Right to be forgotten list to remove people from search unrelated to public interest

By Jacob Collins |Staff Writer|

forgotten (black) 3A European court case may make a lasting impact on the internet by offering a way for individuals who have been unjustly accused or maligned to petition search engines to stop linking their name to disparaging material.
The so-called “right to be forgotten” allows people to petition search engines like Google to remove links to articles online that are no longer considered relevant to that person’s current life.
However, if a matter is still of public interest, the request may be denied.
There have been strong reactions to the ruling on both sides.
Eric Posner wrote in a Slate article, “The European “right to be forgotten” is the most important right you’ve never heard of.”
The New York Times editorial board stated, “lawmakers should not create a right so powerful that it could limit press freedoms or allow individuals to demand that lawful information in a news archive be hidden.”
When a request has been approved by Google, it is “de-linked” from searches to that individual’s name.
However, the articles in question are still searchable if the individuals name is not in the search. When links are removed, the webmaster of that site is notified as to the reason of the removal.
To request a link be taken down, an individual must fill out a form on Google’s website with their personal information, a document to prove their identity, the link in question and an explanation as to why they wish to be removed.
If the request is denied, there is an option to appeal with a local data protection authority, according to Google’s FAQ.
In order to determine what should or should not be removed, Google has started a tour through Europe consisting of seven town hall meetings with an ethics counsel that is composed of the Google CEO Eric Schmidt, an ethics philosopher from Oxford, Jimmy Wales from Wikipedia and a former justice minister from Germany.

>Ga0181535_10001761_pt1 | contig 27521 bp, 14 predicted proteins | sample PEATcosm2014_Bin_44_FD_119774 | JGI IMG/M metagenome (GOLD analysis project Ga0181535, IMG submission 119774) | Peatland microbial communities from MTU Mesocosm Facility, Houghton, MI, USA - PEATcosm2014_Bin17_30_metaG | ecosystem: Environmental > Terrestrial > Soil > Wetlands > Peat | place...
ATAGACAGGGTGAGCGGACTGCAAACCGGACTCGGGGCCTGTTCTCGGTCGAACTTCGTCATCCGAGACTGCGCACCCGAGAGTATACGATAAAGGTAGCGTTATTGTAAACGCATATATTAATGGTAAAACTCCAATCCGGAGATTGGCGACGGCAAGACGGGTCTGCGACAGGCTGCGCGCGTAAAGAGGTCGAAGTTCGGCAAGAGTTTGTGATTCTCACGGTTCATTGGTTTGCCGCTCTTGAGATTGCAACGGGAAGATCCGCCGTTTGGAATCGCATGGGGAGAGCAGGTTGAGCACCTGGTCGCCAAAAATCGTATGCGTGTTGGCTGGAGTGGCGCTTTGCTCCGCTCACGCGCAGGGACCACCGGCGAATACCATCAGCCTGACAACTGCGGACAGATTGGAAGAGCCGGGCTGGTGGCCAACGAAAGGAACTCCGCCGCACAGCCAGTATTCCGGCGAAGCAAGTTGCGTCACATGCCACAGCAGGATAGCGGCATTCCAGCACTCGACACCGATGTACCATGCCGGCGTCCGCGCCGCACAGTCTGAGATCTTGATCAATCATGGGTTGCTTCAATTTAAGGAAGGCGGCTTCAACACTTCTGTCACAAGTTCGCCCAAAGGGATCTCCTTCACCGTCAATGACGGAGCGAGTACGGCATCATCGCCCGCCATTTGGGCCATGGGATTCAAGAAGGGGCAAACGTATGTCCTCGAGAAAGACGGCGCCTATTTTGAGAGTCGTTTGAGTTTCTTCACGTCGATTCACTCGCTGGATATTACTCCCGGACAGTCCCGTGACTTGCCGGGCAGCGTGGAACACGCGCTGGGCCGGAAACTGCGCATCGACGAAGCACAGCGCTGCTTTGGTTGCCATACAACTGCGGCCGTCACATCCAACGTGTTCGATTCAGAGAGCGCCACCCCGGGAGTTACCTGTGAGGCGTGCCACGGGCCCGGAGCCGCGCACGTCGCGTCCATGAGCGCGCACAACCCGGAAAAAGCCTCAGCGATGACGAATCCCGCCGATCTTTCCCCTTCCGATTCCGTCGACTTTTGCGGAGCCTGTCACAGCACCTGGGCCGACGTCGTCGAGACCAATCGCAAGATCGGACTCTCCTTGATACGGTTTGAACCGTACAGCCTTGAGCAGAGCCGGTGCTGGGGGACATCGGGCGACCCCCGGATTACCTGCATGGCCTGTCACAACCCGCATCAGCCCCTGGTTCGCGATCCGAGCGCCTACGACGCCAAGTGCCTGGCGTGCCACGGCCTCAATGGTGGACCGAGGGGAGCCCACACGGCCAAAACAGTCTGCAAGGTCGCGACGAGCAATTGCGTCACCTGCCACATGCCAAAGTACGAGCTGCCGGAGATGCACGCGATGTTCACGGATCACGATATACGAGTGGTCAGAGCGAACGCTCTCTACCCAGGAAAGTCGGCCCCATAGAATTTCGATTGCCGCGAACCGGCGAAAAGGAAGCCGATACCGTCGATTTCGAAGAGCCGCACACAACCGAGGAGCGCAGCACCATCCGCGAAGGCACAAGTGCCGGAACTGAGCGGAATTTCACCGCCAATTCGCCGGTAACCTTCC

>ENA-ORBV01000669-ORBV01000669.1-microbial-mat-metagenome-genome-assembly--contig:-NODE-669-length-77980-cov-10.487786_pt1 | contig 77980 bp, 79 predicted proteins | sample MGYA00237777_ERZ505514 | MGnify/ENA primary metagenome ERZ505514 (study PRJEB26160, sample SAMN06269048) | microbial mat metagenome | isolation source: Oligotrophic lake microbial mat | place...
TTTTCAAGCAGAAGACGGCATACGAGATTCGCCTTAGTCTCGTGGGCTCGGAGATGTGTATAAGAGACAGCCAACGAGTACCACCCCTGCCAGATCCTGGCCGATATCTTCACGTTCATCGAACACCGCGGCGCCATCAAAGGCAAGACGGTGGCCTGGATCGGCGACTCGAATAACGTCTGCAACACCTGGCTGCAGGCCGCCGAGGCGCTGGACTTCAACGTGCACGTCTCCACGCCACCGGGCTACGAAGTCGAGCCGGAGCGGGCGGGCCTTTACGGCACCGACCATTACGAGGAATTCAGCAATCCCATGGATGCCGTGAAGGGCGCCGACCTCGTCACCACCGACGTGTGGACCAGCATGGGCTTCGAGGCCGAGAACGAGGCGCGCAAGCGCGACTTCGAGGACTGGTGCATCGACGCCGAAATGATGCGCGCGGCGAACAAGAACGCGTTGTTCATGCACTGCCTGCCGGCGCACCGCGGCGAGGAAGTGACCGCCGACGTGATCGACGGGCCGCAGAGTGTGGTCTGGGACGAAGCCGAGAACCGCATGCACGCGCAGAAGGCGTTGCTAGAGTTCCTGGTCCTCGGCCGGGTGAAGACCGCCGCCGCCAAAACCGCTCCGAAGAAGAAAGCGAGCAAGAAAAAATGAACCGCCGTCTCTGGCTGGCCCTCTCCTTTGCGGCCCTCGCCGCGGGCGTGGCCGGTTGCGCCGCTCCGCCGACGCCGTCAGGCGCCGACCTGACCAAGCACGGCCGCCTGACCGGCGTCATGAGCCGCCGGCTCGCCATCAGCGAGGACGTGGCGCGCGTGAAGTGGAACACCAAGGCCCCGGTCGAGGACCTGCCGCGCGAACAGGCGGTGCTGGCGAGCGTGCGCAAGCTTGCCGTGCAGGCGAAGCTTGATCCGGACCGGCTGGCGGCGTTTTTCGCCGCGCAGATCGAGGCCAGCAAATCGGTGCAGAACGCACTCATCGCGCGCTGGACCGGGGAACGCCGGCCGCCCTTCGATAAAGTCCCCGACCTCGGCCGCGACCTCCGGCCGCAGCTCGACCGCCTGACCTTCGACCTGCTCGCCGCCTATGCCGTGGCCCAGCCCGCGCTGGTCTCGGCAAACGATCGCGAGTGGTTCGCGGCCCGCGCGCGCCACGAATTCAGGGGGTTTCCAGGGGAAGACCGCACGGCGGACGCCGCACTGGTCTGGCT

Google hopes to settle issues of what is “appropriate” for de-linking.
There is concern that this process could be abused.
“Sometimes certain bits of information should be public knowledge. For example, a doctor that has botched medical procedures,” said Associate Professor Mihaela Popescu.
“But Google is now a gatekeeper for public information. There needs to be oversight, don’t just leave it to Google,” continued Popescu.
“I feel like [it] is bad because we lose history in those articles that are no longer able to be viewed. We learn from our past and if we cannot move forward from learning from our mistakes then everyone would be stuck,” said a student, Savannah Barras.
Google has received a large amount of requests to take down URLs, according to a transparency document that breaks down Google’s actions to comply with the court ruling.
In France alone, 17,500 requests have been made, involving around 58,000 URLs since July. However, only about 53 percent of URLs in all of Europe have been removed.
Google is still working to incorporate the court ruling into it’s European operations. Due to the massive amount of requests, there is a backlog as they must be handled on a case-by-case basis.

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